Russian Muslims embrace spirit of major holiday
Known as Kurban Bairam in Russia, the festival marks the end of Hajj, the annual Mecca pilgrimage, and commemorates Abraham's willingness to sacrifice his son to God.
A huge number of worshipers have gathered outside the main mosque in Moscow. Police say more than 170,000 people have taken part in the celebrations. The prayers will be offered in four mosques across the Russian capital.
The celebrations are also taking place in traditionally Muslims regions of the country, such as Tatarstan, Bashkortostan, Dagestan, Chechnya and others.
According to the Russian Council of Muftis, there are about 20 million Muslims in Russia with 1.5 million living in Moscow.
President Dmitry Medvedev has extended his wishes to Russian Muslims, praising Kurban Bairam as a holiday that refers to the spiritual roots of Islam and calls for kindness, mercy and justice.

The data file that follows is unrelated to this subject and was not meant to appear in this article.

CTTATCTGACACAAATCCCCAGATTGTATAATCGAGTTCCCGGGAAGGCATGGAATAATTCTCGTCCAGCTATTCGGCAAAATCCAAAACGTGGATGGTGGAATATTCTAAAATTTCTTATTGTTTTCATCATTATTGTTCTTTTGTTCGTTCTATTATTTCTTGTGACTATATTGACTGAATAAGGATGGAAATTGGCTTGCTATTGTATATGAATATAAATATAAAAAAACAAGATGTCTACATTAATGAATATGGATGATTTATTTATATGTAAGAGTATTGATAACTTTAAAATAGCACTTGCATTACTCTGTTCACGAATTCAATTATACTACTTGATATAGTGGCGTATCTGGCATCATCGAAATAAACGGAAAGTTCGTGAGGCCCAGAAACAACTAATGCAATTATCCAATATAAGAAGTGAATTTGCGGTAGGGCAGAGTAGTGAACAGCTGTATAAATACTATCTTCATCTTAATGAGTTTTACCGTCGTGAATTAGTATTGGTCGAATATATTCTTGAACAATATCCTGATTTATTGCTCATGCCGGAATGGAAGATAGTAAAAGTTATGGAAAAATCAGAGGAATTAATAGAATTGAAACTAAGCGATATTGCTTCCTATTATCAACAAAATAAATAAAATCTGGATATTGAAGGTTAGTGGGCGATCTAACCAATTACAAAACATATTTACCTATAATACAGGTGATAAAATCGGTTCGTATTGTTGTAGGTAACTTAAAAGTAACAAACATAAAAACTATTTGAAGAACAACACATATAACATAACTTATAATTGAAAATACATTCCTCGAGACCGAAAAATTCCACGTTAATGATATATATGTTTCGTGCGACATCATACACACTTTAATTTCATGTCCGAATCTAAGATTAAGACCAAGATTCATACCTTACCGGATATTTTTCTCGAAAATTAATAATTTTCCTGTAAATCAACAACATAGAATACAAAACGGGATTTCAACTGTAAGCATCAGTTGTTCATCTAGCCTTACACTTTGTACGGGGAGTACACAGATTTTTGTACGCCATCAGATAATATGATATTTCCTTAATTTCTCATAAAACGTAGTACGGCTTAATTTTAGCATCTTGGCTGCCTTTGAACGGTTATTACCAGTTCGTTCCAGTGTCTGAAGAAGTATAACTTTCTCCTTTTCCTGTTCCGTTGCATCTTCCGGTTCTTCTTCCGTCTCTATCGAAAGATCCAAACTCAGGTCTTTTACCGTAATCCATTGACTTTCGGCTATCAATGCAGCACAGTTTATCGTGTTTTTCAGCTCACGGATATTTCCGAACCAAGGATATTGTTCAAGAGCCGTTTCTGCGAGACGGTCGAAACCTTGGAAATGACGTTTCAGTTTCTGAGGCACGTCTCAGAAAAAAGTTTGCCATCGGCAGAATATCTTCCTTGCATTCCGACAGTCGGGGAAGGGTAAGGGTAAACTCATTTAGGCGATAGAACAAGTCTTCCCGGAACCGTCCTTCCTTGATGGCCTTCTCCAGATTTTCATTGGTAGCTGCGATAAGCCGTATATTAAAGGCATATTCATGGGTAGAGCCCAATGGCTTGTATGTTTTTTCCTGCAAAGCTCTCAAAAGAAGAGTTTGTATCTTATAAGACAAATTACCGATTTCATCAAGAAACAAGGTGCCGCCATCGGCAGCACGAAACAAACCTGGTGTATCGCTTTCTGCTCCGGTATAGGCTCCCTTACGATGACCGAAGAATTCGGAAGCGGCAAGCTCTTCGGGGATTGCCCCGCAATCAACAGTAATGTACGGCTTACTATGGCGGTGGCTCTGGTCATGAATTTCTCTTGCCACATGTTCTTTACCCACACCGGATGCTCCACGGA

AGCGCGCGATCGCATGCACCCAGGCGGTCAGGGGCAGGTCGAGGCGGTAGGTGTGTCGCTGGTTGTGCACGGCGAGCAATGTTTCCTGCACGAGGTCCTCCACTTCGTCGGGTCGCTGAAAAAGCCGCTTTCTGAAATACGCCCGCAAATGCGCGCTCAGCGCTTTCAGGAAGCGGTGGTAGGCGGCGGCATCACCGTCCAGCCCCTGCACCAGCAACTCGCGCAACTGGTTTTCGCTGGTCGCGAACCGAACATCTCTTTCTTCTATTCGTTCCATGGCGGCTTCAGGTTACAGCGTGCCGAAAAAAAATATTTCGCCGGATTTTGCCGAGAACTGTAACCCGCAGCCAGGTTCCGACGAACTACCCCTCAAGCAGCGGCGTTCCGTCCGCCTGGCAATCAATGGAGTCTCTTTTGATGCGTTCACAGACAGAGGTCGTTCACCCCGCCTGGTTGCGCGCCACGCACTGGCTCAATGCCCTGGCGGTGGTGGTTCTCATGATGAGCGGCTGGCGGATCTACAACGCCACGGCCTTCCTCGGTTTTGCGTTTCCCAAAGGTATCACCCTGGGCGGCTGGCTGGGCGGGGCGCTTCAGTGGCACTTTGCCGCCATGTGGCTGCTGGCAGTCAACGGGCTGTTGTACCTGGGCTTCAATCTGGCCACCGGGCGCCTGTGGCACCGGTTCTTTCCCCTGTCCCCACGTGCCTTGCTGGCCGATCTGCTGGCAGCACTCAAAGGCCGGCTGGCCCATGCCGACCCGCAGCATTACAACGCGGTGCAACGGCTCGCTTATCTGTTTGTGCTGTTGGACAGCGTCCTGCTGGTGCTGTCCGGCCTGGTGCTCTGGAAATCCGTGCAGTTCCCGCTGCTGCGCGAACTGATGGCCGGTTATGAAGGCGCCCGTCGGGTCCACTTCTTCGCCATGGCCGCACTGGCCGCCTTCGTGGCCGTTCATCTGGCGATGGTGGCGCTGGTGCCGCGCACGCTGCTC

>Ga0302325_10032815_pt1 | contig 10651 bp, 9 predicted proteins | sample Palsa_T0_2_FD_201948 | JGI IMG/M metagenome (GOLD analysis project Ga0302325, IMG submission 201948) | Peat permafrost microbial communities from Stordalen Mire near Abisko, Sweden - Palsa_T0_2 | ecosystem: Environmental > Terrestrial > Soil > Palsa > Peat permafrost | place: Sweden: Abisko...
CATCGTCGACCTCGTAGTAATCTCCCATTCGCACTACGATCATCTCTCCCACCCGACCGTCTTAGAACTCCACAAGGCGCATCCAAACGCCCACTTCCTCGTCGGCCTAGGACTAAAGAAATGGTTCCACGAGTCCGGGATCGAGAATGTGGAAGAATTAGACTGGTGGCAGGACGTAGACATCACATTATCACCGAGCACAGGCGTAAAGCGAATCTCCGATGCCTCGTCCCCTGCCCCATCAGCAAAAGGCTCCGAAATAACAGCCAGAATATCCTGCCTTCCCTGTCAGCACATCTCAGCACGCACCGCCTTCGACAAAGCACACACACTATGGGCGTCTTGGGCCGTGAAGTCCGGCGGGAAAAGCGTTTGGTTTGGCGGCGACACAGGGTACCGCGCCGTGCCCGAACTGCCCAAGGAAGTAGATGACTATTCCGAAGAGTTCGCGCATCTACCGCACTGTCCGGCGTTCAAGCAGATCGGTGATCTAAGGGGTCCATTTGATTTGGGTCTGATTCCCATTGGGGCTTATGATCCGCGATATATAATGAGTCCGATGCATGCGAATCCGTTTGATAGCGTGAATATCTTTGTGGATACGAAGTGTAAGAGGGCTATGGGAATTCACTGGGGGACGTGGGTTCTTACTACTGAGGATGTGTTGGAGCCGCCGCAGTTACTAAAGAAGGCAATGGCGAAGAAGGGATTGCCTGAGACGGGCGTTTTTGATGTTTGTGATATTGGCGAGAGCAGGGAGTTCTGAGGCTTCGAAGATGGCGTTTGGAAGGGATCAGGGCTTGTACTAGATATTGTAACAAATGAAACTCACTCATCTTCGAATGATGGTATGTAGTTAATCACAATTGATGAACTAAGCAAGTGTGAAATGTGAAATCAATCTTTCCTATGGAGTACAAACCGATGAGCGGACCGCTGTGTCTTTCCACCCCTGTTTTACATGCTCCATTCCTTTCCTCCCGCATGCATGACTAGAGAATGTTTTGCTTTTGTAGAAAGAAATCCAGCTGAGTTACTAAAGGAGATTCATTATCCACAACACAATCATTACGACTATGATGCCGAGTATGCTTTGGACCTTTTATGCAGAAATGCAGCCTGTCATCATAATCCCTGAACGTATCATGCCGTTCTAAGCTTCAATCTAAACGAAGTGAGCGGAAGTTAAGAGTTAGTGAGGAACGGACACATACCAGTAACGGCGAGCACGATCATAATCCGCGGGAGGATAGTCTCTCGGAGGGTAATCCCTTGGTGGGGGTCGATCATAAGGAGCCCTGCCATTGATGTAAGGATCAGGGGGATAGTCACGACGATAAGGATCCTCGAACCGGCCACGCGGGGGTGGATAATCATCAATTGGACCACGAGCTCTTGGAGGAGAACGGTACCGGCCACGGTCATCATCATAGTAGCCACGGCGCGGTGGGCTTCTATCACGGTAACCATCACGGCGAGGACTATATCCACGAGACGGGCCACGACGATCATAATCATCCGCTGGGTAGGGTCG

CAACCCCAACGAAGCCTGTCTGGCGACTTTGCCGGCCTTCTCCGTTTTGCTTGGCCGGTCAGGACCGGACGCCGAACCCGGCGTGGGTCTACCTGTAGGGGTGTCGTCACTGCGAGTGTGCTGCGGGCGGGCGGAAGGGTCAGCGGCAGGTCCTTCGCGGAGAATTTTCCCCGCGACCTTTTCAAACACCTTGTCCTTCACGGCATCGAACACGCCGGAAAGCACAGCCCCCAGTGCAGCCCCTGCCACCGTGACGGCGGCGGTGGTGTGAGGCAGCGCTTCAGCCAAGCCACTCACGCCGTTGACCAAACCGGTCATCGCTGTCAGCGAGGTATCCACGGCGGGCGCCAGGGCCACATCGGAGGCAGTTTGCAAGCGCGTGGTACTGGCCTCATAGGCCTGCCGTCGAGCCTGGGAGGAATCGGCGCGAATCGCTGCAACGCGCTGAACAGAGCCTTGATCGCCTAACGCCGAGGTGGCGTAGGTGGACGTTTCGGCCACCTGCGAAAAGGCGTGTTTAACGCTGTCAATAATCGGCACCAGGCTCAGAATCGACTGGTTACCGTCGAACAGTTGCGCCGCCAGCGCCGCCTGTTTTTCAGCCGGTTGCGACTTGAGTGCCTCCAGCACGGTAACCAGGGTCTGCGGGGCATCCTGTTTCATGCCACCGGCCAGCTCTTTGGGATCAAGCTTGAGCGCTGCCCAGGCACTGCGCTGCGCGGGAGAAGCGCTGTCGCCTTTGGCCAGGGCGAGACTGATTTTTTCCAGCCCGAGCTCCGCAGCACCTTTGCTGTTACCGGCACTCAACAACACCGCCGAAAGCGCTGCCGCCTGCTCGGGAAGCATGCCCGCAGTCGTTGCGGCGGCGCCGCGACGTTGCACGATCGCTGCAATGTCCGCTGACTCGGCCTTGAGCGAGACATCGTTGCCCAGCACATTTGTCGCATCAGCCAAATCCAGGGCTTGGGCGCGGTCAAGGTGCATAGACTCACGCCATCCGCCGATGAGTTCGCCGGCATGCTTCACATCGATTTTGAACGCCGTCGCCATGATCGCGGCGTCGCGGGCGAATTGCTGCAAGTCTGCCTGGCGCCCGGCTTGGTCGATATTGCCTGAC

Eid al-Adha is the second most-important festival of the year for Muslims and is marked with prayers of thanksgiving and celebrations.
The holiday is traditionally marked by the ritual of animal sacrifice which originates in the sacrifice of Abraham.
However this year Russia’s Muslim religious authorities urged the faithful not to carry out the ritual in Moscow, but in certified areas outside the city.
Last year, the ritual of animal sacrifice caused some controversy as the local residents complained when the ritual took place in the streets or in the residential areas.